Lucky Girl Syndrome – a misunderstood mindset

Harry Finnegan

Assignment deadlines mounting, your brain feels like it’s swelling as your head pounds, reminding you of your night of drinking from the evening before. Walking solemnly to a class, you dread knowing that this is the first lecture you’re attending even though it’s halfway through the semester. As you grace the campus mind, idle on upcoming work, a bird shits on you, everything stops for a moment, and you can’t move. Unapologetically, the bird flies far into the distance, unaware its daily routine has drastically altered yours. “It’s great luck!” you hear as your friends scramble to console you in the bathroom while you try not to cry. Yet, all you can ask yourself is “can this day get any worse?” And it can’t because what is worse? Anything else that happens through the course of the day can be perceived as being better than this moment.

This unfortunate scenario is a reality for so many people daily. And taking your friends’ advice into account can alter how you perceive what has occurred. Once the bird has emptied its early morning worm unto you, your day can’t get any worse. You have literally hit rock-bottom, it may feel in that moment, but with perspective, you can emerge victorious and with a new outlook. This on a surface level is what ‘Lucky Girl syndrome’ on TikTok encourages – a new perspective on small moments that occur throughout the day, with some positive affirmations.  

Count your blessing every day, and whether you take a note mentally or journal them daily, acknowledging all the good fortune that has come your way throughout the day is a solely positive affirmation to make the more stressful days feel less frequent.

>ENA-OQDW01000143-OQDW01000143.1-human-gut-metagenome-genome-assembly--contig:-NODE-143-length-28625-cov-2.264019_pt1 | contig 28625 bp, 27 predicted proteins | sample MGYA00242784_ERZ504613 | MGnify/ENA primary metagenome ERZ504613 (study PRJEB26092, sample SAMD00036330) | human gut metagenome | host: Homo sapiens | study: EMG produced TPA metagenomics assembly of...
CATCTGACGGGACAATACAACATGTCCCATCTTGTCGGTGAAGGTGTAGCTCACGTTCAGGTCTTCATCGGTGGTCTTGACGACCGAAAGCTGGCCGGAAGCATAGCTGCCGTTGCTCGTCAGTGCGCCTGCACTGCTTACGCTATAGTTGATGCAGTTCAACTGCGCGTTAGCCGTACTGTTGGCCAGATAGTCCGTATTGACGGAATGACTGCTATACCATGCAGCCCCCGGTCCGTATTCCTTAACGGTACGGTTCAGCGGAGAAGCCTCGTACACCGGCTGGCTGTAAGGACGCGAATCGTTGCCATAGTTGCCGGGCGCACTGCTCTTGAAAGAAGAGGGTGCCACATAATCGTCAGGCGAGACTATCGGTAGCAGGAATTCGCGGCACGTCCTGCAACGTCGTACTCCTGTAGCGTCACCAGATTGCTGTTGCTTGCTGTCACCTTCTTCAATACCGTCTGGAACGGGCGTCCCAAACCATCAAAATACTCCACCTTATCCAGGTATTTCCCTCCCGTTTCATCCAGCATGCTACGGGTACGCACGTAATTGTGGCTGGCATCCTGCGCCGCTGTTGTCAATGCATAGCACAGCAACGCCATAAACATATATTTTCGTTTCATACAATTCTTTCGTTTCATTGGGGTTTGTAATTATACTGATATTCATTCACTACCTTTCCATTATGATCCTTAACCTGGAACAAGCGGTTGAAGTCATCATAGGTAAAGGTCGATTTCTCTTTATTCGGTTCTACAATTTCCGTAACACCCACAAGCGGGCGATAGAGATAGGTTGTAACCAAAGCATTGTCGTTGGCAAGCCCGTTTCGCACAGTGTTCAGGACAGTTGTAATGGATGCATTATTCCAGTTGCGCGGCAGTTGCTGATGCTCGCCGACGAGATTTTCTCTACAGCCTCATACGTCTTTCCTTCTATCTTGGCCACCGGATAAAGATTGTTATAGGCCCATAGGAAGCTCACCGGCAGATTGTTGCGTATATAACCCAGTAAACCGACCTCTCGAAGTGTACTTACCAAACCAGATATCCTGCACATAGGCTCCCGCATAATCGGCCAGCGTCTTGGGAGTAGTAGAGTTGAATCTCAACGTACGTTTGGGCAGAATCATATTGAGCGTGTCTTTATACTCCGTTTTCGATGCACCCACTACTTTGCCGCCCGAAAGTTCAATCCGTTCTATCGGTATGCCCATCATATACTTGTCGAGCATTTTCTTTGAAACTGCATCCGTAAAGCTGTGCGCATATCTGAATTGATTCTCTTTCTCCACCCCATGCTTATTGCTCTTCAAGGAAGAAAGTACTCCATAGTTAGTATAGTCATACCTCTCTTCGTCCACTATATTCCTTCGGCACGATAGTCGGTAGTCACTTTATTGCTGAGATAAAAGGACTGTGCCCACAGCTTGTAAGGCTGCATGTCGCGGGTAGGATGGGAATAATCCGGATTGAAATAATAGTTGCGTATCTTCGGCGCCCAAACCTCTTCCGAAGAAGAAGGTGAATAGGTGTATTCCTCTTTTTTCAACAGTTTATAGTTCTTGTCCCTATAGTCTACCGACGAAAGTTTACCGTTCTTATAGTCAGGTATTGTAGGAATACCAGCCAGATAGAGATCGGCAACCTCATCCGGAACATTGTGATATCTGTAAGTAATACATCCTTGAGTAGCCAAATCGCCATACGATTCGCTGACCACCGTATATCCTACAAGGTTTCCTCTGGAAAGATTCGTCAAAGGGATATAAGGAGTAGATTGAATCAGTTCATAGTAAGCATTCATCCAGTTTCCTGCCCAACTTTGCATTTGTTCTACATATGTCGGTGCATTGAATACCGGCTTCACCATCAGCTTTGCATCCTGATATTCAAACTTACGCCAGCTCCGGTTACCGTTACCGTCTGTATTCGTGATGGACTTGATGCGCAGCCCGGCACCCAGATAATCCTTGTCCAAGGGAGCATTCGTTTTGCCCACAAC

TikTok users commonly adore to attribute the slow consumption of trends to Instagram reel users, even though many of the differently labelled trends that TikTok originates are most commonly derived from decades-old fads – but is this one of the more beneficial trends?

Well, if you are struggling already with self-esteem and confidence the best recommendation anyone could make should begin by closing your TikTok account. Because the over consumption of highly edited and fictionalised videos on Tiktok isn’t good for anyone’s health, mental or physical.

When tracing the origin of affirmations or how you may be aware of them your ‘lucky girl moments’ are something which is derived from many faiths, most notably ancient eastern religions going back centuries. A tried and tested technique that has great mental benefits but is not recognized by most health professionals.

Affirmations are the core of what has gotten so many leaders to where they are today, through their strong sense of self and belief in their ability – although, it’s only appropriate if you believe it works. And most on Tiktok who post about the trend attribute their recent finical or personal success to the ‘lucky girl affirmation,’ with the hashtag mounting over five-hundred million views.

An affirmation can be something as simple as the phrase, “today is going to be a good day” with that you are already beginning your day by inviting in your ‘lucky girl moments.’

It all strikes me strongly of a story I’ve heard on repeat from my Dad for many years, when he discusses’ his extensive travelling around the globe. He would often say that no matter the country, language, religion or culture there was one word that became a motif through his journey and always stuck with him and will probably always resonate with me. He believes that the strongest word in the English language is “belief”. Once someone truly believes in something, how can you change their mind? This naturally has its pitfalls if people’s beliefs are perceived as being bigoted, yet, the idea remains as you will find they are possibly some of the most ardent believers.

Take this with you though, as you don’t need a TikTok trend to tell you to have a good day, that won’t allow you the freedom, you have to take time out first and genuinely believe it. And that belief in yourself and adoption of that mindset is not something you will find in a sixty-second TikTok. It is time spen with yourself.

By Harry Finnegan

Image: Canva